Introduction: There has been increased interest in the objective monitoring of free-living walking behavior using accelerometers in clinical research involving persons with multiple sclerosis (MS). The current investigation examined and compared the accuracy of the StepWatch activity monitor and ActiGraph model GT3X+ accelerometer for capturing steps taken during various speeds of prolonged, over-ground ambulation in persons with MS who had mild, moderate, and severe disability. Methods: Sixty-three persons with MS underwent a neurological examination for generation of an EDSS score and undertook two trials of walking on the GAITRite electronic walkway. Participants were fitted with accelerometers, and undertook three modified six-minute walk (6MW) tests that were interspersed with 10-15 minutes of rest. The first 6MW was undertaken at a comfortable walking speed (CWS), and the two remaining 6MW tests were undertaken above (faster walking speed; FWS) or below (slower walking speed; SWS) the participant's CWS. The actual number of steps taken was counted through direct observation using hand-tally counters. Results: The StepWatch activity monitor (99.8%-99.9%) and ActiGraph model GT3X+ accelerometer (95.6%-97.4%) both demonstrated highly accurate measurement of steps taken under CWS and FWS conditions. The StepWatch had better accuracy (99.0%) than the ActiGraph (95.5%) in the overall sample under the SWS condition, and this was particularly apparent in those with severe disability (StepWatch: 95.7%; ActiGraph: 87.3%). The inaccuracy in measurement for the ActiGraph was associated with alterations of gait (e.g., slower gait velocity, shorter step length, wider base of support). Conclusions: This research will help inform the choice of accelerometer to be adopted in clinical trials of MS wherein the monitoring of free-living walking behavior is of particular value.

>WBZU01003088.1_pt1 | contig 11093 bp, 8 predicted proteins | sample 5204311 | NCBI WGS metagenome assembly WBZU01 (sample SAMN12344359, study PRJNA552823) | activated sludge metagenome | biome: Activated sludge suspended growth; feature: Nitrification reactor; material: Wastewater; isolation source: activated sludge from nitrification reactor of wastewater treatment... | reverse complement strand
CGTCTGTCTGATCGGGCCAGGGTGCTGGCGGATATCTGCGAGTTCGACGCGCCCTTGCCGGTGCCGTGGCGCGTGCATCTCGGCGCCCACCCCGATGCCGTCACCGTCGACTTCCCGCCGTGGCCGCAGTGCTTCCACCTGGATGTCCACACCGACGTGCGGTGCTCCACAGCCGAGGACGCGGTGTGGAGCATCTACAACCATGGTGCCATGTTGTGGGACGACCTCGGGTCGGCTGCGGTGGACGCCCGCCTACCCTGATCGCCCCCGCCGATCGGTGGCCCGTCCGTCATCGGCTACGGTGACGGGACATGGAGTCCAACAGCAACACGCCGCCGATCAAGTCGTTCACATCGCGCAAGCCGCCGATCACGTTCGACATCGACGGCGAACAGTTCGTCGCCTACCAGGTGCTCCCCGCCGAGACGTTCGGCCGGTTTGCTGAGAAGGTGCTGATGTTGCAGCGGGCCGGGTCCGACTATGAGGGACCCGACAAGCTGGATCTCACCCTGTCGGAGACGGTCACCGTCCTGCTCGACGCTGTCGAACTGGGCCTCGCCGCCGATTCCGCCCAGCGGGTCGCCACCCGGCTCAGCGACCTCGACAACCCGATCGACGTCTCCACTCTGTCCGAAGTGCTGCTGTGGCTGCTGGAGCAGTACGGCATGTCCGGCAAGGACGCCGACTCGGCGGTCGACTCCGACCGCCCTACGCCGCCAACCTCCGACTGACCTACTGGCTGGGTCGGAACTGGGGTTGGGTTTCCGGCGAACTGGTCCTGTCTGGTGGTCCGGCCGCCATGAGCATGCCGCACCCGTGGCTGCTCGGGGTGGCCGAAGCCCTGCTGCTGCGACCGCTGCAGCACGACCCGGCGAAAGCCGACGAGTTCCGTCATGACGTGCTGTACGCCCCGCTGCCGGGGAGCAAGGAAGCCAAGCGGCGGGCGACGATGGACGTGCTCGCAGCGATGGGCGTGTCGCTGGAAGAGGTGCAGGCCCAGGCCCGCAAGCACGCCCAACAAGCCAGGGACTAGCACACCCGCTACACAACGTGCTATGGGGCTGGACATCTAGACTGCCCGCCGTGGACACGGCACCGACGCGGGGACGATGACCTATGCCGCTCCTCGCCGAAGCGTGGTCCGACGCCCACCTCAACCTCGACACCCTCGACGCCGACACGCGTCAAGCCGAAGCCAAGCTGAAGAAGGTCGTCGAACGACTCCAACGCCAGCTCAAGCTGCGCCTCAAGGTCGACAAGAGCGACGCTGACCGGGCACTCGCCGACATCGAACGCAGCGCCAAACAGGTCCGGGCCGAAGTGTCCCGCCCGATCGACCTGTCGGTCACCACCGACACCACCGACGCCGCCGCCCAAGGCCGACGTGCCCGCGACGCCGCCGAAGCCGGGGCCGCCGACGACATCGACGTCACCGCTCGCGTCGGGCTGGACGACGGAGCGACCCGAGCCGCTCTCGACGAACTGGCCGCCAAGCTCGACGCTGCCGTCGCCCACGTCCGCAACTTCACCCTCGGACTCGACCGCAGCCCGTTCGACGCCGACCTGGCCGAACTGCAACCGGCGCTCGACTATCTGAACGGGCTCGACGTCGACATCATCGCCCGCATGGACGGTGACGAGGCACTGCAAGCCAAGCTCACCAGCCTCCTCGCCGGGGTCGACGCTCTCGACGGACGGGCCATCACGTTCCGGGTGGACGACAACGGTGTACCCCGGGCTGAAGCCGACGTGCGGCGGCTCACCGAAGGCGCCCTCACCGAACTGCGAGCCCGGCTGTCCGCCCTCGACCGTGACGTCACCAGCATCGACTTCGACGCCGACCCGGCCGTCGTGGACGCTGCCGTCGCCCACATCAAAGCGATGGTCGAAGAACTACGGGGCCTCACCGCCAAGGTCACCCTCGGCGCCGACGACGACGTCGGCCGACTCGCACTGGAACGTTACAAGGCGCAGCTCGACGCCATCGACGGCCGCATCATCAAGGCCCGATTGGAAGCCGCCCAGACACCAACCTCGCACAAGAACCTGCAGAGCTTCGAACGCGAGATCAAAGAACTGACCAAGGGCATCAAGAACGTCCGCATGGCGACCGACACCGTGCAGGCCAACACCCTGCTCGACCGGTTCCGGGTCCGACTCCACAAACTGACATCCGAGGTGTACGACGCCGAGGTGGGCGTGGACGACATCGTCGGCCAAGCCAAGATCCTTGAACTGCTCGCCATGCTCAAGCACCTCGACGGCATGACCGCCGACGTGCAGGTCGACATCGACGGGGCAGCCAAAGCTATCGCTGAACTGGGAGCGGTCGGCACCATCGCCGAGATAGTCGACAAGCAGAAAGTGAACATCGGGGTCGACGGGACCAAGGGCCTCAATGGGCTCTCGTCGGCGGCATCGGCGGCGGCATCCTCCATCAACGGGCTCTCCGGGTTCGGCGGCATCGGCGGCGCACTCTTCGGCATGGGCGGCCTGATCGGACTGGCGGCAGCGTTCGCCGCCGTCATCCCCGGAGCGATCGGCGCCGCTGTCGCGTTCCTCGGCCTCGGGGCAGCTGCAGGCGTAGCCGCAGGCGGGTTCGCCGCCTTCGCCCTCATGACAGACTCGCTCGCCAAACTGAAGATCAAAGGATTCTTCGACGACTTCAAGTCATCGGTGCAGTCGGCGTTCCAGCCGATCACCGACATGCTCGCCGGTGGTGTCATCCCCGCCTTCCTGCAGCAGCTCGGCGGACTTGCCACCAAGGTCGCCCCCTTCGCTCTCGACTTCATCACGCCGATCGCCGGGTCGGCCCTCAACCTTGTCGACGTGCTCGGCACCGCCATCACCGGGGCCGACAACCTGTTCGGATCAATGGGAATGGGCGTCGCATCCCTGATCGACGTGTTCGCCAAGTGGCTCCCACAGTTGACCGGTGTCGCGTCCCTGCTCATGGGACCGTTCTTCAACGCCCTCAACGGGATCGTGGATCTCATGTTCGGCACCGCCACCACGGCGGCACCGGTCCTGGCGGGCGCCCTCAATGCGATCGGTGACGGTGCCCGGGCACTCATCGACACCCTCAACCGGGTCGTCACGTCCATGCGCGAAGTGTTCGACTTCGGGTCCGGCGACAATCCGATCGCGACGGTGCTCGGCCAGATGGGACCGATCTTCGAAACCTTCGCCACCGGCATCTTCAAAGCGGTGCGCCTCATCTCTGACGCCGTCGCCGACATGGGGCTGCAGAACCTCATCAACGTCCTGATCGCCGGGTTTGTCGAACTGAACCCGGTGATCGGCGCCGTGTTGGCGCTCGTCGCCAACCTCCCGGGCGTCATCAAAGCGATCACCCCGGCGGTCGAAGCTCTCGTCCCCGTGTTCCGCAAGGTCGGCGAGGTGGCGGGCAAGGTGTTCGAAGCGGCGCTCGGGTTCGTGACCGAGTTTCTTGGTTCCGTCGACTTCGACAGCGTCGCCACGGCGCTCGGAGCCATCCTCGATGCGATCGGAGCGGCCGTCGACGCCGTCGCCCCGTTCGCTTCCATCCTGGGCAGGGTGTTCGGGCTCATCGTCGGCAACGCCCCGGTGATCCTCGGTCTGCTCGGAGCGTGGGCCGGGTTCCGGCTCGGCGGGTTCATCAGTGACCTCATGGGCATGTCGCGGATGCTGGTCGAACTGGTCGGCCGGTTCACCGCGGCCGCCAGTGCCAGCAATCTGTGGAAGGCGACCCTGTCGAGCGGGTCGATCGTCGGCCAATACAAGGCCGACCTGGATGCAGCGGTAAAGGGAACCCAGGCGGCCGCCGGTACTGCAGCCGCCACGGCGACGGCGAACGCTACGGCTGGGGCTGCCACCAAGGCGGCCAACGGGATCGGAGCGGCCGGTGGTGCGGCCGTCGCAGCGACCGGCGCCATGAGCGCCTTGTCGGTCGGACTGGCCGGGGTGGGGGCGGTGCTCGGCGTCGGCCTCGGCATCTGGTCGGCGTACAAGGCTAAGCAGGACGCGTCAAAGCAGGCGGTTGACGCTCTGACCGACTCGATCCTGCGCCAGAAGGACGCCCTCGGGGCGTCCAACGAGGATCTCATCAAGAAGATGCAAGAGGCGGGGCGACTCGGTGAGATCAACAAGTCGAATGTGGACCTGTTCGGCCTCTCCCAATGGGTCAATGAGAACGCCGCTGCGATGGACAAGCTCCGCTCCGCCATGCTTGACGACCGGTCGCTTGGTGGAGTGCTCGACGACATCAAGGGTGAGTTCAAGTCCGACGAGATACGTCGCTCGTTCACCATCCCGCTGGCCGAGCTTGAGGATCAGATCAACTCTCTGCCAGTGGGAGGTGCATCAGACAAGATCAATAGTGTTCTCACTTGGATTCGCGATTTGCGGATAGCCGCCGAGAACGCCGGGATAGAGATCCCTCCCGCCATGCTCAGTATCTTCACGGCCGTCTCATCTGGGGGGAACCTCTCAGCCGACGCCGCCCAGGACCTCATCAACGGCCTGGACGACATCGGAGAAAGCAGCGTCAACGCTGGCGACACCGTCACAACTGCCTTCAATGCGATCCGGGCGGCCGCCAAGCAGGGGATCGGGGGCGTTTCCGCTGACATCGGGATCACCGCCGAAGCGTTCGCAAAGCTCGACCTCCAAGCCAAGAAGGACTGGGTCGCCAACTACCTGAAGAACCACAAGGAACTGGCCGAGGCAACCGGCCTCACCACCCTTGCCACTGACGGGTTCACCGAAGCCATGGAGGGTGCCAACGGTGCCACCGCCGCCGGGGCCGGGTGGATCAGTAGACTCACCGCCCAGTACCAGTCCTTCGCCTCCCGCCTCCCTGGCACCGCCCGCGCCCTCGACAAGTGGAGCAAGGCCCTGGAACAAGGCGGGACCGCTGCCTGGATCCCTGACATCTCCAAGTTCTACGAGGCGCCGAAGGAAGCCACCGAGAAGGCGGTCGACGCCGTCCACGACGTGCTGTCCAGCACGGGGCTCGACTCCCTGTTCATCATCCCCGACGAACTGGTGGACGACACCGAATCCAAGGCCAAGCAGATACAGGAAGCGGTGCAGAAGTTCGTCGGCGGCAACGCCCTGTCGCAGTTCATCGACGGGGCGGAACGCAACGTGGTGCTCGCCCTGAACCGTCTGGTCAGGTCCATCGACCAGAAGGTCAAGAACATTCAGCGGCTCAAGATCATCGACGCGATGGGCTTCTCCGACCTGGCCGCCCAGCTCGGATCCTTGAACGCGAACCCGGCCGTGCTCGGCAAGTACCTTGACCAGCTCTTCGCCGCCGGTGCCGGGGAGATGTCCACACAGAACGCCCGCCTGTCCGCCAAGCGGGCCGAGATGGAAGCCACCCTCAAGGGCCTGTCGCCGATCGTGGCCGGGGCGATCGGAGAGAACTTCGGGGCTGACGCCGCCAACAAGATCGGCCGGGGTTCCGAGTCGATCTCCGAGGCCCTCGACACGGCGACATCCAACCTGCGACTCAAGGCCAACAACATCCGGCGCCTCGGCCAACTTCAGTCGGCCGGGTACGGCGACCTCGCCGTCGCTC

|State||Published - Apr 8 2014|
Bibliographical noteFunding Information:
Dr. Motl is a consultant for Acorda Therapeutics and Biogen Idec. Dr. Motl further provides educational lectures for EMD Serono. This research was supported by an investigator initiated grant from Acorda Therapeutics. This does not alter the authors' adherence to all the PLOS ONE policies on sharing data and materials. All other authors declare no competing interests.
ASJC Scopus subject areas
- Biochemistry, Genetics and Molecular Biology (all)
- Agricultural and Biological Sciences (all)